For many transgender children, the arrival of puberty brings with it a crisis. In puberty, the body enters into changes that mark the individual as male or female. For transgender people, this process means that they will permanently be a member of the sex opposite to the one they experience themselves to be. The suicide rate for transgender teens is exorbitantly high due, in part, to these body changes.

Medical suspension of puberty

Some of puberty’s changes are later reversible through surgery and medication. Others are not, however, and may permanently mark the transgender individual. For this reason, hormone blockers are now being used to suspend the natural development of puberty by inhibiting the pituitary’s release of gonadatropins. The medications are called “GnRh agonists” and are fully reversible. Within six months of discontinuing GnRh agonists, the patient’s body resumes puberty at the point it left off.

One of such a suspension’s great advantages is that a child, family, and gender team can effectively press a “pause” button on puberty and gain the time necessary to determine if the individual would benefit from administration of cross-sex hormones. Suspending puberty is especially helpful for a pubertal or pre-pubertal teen who has recently revealed to their family that he or she is transgender. The suspension allows the family time to come to terms with what the child is saying and establish whether he or she is truly transgender before committing the child to unwanted physical changes. It also decreases the likelihood that the child will resort to street hormones or suicide to cope with the agony caused by living in the wrong physical body. These fully reversible medicines are lifesavers, and all medical providers working with older children and adolescents should become familiar with their purpose and function.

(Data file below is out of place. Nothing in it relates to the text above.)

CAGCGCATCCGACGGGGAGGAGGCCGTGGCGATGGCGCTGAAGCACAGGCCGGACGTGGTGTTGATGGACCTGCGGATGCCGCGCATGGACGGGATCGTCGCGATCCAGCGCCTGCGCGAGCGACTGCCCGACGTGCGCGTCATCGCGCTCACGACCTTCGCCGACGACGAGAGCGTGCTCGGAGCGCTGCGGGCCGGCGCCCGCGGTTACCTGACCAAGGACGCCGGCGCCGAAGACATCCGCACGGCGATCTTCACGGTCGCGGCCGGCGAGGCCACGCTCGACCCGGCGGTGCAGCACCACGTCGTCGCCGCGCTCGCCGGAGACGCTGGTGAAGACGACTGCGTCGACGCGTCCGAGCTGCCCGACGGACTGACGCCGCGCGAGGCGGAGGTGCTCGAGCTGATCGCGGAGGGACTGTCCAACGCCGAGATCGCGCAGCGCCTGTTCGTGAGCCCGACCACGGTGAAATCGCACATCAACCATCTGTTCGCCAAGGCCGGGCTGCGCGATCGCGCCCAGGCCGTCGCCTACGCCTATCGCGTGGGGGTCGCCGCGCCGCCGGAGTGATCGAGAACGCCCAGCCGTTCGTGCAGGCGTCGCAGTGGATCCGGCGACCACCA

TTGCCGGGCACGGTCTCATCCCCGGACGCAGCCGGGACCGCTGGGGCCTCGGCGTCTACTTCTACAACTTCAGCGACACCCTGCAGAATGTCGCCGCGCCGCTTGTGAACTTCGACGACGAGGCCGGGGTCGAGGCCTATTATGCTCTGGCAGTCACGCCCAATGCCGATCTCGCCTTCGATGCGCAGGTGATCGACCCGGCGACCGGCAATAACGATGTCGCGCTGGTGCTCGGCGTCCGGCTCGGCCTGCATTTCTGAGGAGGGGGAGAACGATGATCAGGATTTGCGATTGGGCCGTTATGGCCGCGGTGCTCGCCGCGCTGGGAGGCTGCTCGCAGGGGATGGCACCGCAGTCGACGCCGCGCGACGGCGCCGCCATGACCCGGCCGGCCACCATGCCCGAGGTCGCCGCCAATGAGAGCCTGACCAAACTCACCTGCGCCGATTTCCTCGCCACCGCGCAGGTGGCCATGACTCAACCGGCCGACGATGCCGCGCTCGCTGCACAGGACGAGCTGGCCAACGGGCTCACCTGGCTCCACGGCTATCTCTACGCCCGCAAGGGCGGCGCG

When followed by cross-sex hormones (described below), GnRh agonists are a powerful tool that can be used to permanently prevent development of the “wrong” puberty in a transgender child, thereby eliminating the need for future surgeries and reducing societal stigmatization. Some practitioners have ethical concerns about administering these medicines because they fear they are interfering with destiny or are afraid of legal concerns stemming from suppression or redirection of puberty in a minor. In gender clinics in the U.S. and around the world, however, puberty-blocking medications are being used without any adverse effects being reported, and with full reversibility of their effects. Because these medicines may save lives and reduce trauma, some feel the medical provider has an ethical mandate to provide them.

Cross-hormone administration

Testosterone and estrogen are the hormones responsible for puberty. These hormones stimulate the development of physical characteristics we associate with men and women. These natural hormones can be administered as cross-hormonal medicines to a body that desires physical changes that would not normally occur. Administration of estrogen to a male body causes the skin to soften, fat to be redistributed to the hips and thighs, and breasts to develop. Estrogen also suppresses development of secondary male characteristics such as deepening of the voice and hair growth. Administration of testosterone to a female body causes the voice to deepen, development of male hair growth patterns, muscle mass to increase, and fat to be redistributed to the abdomen. Testosterone also suppresses the menstrual cycle and breast development. These medicines are well-researched and have been used in youth to treat delayed puberty for many years; protocols for administration and follow-up care are established, as well.

The decision to administer cross-sex hormones to a transgender child or youth is often more complex than the decision to administer puberty-blocking medications. This is because some of the changes from cross-sex hormones are irreversible (i.e., hair growth patterns, lowering the voice), while others can only be reversed through surgery (i.e., breast growth). For this reason, it is essential that cross-sex hormones only be administered when the individual is ready to begin the transition to the correct gender. Written communication from the child’s primary care provider, therapist, or another experienced mental health professional can help document and confirm the patient’s clear transgenderism and readiness to transition medically.